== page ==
Parliament: The Sketch: Flickering Redwood soon overcome by futility of it all

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The Independent Online
FOR SOME reason the words "fossil fuel" often drift across my mind as I stare down into the chamber of the House of Commons - and not just on days when energy generation is under discussion.

There is something distinctly archaic about some of the forms of combustion that take place here, whether it's the Conservative front bench's impression of an untended peat fire - a smouldering sprawl with a nostalgic fragrance of former days - or Labour's tidy little anthracite blaze, efficient and purposeful but somehow lacking in romance.

Here and there, of course, there are signs of alternative energy sources. I've written before about John Bercow's unusually strenuous questioning technique, recently adopted by the Canadian Air Force as an improvement on their famous warm-up routine.

What I didn't record was the way the Conservative MP makes even the question itself into a calorie-consuming activity. He talks as if he is simultaneously turning a hand-cranked generator, timing each word to one circuit of the handle: "This! Is! The! Worst! Crisis! For! Sixty! Years!" he pumped out yesterday, assaulting Stephen Byers, Chief Secretary to the Treasury, on some uncertainty over milk marketing.

If he had hoped to send a jolt of electricity through the minister, he had reckoned without Mr Byers' New Labour insulation. The minister rose, glowed with all the incandescent power of a searchlight attached to a hearing-aid battery, and then lapsed back into stand-by mode.

This ability to absorb opposition energy can be enervating it seems - Tory MP John Redwood, for example, appears to have given up entirely. There was a time when the faintest flicker of movement from the Opposition bench would bring Mr Redwood into attack posture, hood extended, body weaving from side to side as he mesmerised his prey with those glittering, lidless eyes. But these days you virtually have to prod him with a sharp stick to get him to emerge from his hole, and when he does the strikes are only half-hearted affairs.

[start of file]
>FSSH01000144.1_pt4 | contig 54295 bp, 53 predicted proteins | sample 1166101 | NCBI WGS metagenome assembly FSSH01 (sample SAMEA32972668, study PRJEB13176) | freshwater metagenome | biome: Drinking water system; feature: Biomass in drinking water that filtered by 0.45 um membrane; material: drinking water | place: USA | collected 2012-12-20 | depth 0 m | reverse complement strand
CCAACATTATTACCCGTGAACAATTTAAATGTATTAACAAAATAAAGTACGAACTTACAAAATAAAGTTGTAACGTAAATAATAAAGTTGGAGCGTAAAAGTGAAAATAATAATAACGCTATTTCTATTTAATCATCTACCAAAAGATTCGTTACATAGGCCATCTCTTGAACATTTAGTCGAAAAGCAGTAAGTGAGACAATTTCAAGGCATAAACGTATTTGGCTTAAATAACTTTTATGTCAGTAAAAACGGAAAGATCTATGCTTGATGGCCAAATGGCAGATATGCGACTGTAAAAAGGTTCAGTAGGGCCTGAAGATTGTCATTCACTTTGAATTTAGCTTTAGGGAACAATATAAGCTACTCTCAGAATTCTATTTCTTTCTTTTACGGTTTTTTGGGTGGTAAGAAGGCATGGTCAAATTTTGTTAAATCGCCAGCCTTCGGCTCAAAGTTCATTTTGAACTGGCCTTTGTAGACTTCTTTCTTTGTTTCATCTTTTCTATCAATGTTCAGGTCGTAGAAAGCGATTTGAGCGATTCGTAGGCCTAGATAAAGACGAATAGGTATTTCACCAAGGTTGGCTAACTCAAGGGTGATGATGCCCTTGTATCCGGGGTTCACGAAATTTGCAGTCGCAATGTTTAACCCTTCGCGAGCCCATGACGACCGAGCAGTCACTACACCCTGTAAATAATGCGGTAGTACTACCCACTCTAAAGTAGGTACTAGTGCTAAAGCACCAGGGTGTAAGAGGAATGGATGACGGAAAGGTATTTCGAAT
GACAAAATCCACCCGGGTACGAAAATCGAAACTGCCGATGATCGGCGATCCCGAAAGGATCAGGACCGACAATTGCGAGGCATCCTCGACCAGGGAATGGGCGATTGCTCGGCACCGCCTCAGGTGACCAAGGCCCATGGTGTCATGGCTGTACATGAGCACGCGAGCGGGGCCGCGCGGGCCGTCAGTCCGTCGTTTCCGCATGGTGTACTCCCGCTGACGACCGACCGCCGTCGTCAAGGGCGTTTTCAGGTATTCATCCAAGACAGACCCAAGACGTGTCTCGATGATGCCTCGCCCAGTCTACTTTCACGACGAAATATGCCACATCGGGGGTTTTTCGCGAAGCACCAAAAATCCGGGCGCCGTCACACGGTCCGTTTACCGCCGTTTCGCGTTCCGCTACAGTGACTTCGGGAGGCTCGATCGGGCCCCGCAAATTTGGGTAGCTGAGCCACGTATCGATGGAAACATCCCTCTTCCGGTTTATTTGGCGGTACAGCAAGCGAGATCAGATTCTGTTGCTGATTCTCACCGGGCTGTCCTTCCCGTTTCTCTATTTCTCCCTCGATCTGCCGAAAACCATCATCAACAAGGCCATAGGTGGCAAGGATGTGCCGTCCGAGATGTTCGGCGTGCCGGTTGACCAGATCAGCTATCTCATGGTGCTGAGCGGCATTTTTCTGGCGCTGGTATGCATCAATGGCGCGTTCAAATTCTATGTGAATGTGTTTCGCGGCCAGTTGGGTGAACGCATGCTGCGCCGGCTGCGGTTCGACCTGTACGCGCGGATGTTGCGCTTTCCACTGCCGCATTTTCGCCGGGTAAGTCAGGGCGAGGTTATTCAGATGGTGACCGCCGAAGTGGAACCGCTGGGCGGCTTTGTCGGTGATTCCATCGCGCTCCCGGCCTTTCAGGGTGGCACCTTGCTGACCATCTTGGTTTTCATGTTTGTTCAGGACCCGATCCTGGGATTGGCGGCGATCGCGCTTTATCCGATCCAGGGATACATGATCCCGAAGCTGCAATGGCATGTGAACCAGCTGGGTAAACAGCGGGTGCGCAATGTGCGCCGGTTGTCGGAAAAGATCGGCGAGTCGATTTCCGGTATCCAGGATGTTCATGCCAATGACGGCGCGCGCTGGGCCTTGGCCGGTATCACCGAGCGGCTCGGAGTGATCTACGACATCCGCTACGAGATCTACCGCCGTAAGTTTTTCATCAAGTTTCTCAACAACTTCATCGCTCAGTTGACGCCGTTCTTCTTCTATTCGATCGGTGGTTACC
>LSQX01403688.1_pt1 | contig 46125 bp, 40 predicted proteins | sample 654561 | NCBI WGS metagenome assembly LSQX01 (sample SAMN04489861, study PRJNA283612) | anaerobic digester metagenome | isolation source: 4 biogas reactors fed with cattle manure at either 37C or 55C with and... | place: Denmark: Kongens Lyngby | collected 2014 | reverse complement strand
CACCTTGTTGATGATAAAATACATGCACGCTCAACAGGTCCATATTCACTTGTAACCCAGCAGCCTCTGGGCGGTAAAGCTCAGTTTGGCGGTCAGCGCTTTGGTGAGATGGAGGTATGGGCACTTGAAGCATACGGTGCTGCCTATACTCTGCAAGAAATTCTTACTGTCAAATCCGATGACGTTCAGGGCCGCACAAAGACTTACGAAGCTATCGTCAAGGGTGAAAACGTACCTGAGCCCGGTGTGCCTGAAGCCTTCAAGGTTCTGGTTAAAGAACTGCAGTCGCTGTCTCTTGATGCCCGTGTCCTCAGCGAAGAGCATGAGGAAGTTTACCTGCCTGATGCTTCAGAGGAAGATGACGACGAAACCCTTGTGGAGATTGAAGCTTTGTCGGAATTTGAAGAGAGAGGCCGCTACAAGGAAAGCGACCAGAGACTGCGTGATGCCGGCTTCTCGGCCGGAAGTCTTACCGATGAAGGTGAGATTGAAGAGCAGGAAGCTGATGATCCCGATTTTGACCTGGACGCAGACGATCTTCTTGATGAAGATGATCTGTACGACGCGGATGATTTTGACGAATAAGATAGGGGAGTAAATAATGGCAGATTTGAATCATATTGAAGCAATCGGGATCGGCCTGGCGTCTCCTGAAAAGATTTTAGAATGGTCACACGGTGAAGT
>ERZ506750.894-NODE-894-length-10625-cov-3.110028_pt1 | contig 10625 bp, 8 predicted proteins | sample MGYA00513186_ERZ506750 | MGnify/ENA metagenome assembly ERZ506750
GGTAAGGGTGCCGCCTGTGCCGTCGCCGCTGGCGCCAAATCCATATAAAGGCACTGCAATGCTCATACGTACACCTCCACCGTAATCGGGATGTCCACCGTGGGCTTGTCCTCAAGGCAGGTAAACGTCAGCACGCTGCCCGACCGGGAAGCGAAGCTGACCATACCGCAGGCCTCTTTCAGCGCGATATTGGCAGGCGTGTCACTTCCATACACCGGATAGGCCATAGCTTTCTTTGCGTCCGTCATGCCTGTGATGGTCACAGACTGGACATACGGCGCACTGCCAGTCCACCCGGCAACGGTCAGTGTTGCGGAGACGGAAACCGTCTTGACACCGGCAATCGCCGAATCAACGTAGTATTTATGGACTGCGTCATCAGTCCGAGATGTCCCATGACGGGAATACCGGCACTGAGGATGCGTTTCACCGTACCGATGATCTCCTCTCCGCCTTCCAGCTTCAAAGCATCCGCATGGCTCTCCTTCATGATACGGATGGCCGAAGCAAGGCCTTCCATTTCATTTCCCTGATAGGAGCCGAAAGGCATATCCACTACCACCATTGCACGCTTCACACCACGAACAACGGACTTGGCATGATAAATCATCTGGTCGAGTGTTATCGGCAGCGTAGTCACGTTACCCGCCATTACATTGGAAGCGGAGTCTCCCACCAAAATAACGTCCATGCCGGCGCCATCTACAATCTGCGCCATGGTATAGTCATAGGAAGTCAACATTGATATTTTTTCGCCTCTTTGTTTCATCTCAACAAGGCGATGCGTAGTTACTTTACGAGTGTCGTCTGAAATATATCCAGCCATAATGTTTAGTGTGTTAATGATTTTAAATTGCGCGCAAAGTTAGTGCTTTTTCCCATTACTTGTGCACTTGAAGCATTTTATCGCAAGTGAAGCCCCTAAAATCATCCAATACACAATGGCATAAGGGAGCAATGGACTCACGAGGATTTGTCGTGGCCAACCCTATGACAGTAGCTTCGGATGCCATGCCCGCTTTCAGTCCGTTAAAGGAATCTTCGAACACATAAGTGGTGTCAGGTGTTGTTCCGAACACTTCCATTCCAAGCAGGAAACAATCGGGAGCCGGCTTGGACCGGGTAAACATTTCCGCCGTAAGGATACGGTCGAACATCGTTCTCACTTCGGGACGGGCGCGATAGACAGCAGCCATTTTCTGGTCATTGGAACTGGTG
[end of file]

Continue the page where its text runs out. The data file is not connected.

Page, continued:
Far be it for me to criticise any one for becoming sluggish in the presence of Mr Byers, a man in whom bureaucratic competence has reached narcotic concentrations, but this just doesn't look right. Mr Redwood's first visible flicker of interest came almost 30 minutes into the session, after someone had used the words "macro-economic stability".

He caught the speaker's eye like a discreet bidder at a fine art auction, but the moment passed and he stayed seated. Only after he'd been shown the way by a Liberal Democrat speaker - ranting in high style about economic meltdown - did he finally rise to his feet. For around 10 seconds you could see the John Redwood of old, but then something - a sense of futility or low body temperature - overpowered him and he subsided.

Labour was a bit depleted too. Ian McCartney, although easily the most compact of the government insult generators, can usually be relied on to tilt the voltmeter wellbeyond the red line. When he really gets going he reminds you of the nuclear power unit out of a submarine - almost perfectly spherical and imbued with an air of potentially explosive menace. But yesterday the effects of a recent illness were in evidence. "It is completely untrue," he said, "that I am the first DTI minister to have been bitten by the Millennium bug and survived", but something had taken the edge off his output. Even so he had enough spark to poke Mr Redwood into his second intervention - by taunting the Tories as "that party of Scrooges opposite".

Mr Redwood lunged at the one patch of bare skin he could see - the fact that Labour has its own fat-cat in the shape of Gavyn Davies, beneficiary of a recent Goldman-Sachs windfall. "Fortunately Mr Davies doesn't qualify for the minimum wage," replied Mr McCartney.

We've got eight months before we award the trophy for Parliamentary Understatement of the Year, but I think Mr McCartney can start clearing space on his mantelpiece.